I have completed all 5 cuffs but I haven’t yet finished the fastenings,  I decided on brooches as both fastenings and extra adornment, but I haven’t made them yet so I will include them in a future post.

This was the first cuff I worked, using one of my favourite colour schemes of lilac and greens, it includes a couple of pieces of free-form crochet and small hand stitches.

Lourdes x

Added Stitching

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More stitches have been added to this pece of patchwork, however I haven’t worked on this for a while as I have been seduced away by other projects!

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A close-up of stitching worked on a piece of gossamer fabric (once part of a scarf) .  I like the combined effect of the print punctuated by the stitches.

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Another close-up of black stitches.

Lourdes x

Stitching

I love stitching! There is something so satisfying about adding to the thickness of a material with stitching.  As with many textile crafts, stitching also is rhythmic and that is relaxing and centering.  As far as creative expression goes, stitches are like brush strokes or pencil lines and the personality of the embroiderer shapes the character of the work.  I particularly love hand stitching because it soothes me and makes me slow down and as I centre, I feel inwardly my energy begins to flow. So, for me, hand embroidery is healing and even spiritual.

Hand Stitches on Merino and Silk Fibre

Hand Stitches on Merino and Silk Fibre

I am drawn to hand stitching therapeutically as psychologically there is something stabilising about lots of stitches adding structure and substance to fabric.  In fact the above photo shows fibres entirely held together by stitches and the diaphanous and ethereal quality of the fibres is combined with strength and durability.  In relation to my current project I am finding that lots of small stitching speaks also of mending and darning, again emphasising repair and healing.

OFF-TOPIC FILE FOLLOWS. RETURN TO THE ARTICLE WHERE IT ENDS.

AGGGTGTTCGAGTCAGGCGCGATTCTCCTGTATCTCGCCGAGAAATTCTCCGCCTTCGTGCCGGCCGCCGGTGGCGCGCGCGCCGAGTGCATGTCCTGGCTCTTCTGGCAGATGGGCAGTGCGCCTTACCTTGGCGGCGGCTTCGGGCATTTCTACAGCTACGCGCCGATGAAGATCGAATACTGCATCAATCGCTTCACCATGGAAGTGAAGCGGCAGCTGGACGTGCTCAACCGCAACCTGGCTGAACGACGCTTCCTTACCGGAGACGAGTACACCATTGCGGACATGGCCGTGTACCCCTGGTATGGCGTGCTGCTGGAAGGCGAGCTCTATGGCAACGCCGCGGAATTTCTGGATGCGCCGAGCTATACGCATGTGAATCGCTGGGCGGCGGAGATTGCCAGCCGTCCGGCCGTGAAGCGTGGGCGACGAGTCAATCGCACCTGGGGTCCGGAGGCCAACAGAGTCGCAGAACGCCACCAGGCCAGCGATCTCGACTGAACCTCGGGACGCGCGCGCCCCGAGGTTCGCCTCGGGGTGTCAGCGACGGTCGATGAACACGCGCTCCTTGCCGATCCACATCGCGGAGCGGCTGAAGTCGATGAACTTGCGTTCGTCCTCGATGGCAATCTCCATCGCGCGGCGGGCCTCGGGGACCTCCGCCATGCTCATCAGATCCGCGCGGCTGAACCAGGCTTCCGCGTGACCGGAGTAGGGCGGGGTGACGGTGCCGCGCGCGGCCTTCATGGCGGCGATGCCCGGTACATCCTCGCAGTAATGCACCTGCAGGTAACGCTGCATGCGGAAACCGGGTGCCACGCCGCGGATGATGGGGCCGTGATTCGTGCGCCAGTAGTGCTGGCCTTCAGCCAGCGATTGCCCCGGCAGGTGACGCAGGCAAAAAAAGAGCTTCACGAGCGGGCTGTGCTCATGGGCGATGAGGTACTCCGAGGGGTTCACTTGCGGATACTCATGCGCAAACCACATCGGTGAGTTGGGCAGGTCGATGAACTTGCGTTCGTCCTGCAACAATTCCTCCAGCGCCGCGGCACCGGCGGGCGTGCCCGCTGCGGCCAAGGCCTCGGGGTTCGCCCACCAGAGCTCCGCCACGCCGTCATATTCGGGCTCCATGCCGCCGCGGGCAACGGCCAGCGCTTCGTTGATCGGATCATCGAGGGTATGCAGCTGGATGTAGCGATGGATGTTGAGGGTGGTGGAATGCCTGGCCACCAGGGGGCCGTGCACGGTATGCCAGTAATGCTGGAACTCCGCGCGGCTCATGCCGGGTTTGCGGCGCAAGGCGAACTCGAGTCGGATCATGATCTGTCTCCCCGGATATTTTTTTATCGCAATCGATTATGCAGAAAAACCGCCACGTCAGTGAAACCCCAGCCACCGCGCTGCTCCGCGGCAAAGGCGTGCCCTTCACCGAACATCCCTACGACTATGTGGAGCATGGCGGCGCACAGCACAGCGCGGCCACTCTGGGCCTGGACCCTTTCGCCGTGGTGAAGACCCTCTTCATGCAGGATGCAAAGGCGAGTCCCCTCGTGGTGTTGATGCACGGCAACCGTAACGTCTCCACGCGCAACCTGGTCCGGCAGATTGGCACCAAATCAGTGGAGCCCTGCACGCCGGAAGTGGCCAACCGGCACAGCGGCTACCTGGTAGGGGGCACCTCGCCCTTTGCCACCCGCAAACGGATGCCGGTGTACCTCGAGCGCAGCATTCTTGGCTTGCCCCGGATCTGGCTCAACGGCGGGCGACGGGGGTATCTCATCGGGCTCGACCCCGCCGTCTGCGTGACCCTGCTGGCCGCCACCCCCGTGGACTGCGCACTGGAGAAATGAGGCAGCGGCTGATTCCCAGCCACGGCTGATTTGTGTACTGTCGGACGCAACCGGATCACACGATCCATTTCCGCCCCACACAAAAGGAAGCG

Hand Stitching on Felted Fibre, Velvet and Organza

Hand Stitching on Felted Fibre, Velvet and Organza

Here, stitches are added to materials of different thicknesses creating an organic texture reminiscent of tree bark.

Hand Stitching on Organza

Hand Stitching on Organza

Stitches on ‘barely there’ organza.

Sheer Fabrics and Hand Stitching

Sheer Fabrics and Hand Stitching

I continued exploring the combination of stitch and fabric by experimenting with machine stitching to hold scraps of fabric, yarn and thread together.  Again I think that it is interesting to create different thicknesses through layering and the use of different materials. In places the fabric is thick and unyielding, almost like cardboard and then the ‘fabric’ disintegrates to reveal shaky lines of stitching, floating between the edges of the material.

When the machine-stitched fabric is melted with a heat gun,  the look of deterioration is emphasised and also the impression of fragility.

For my next blog I intend to investigate other methods of utilising stitch with recycled fabric and other textile remains.  I may even try to incorporate some crochet as I think it would also be appropriate as a method to create organic and weathered textures.

Lourdes x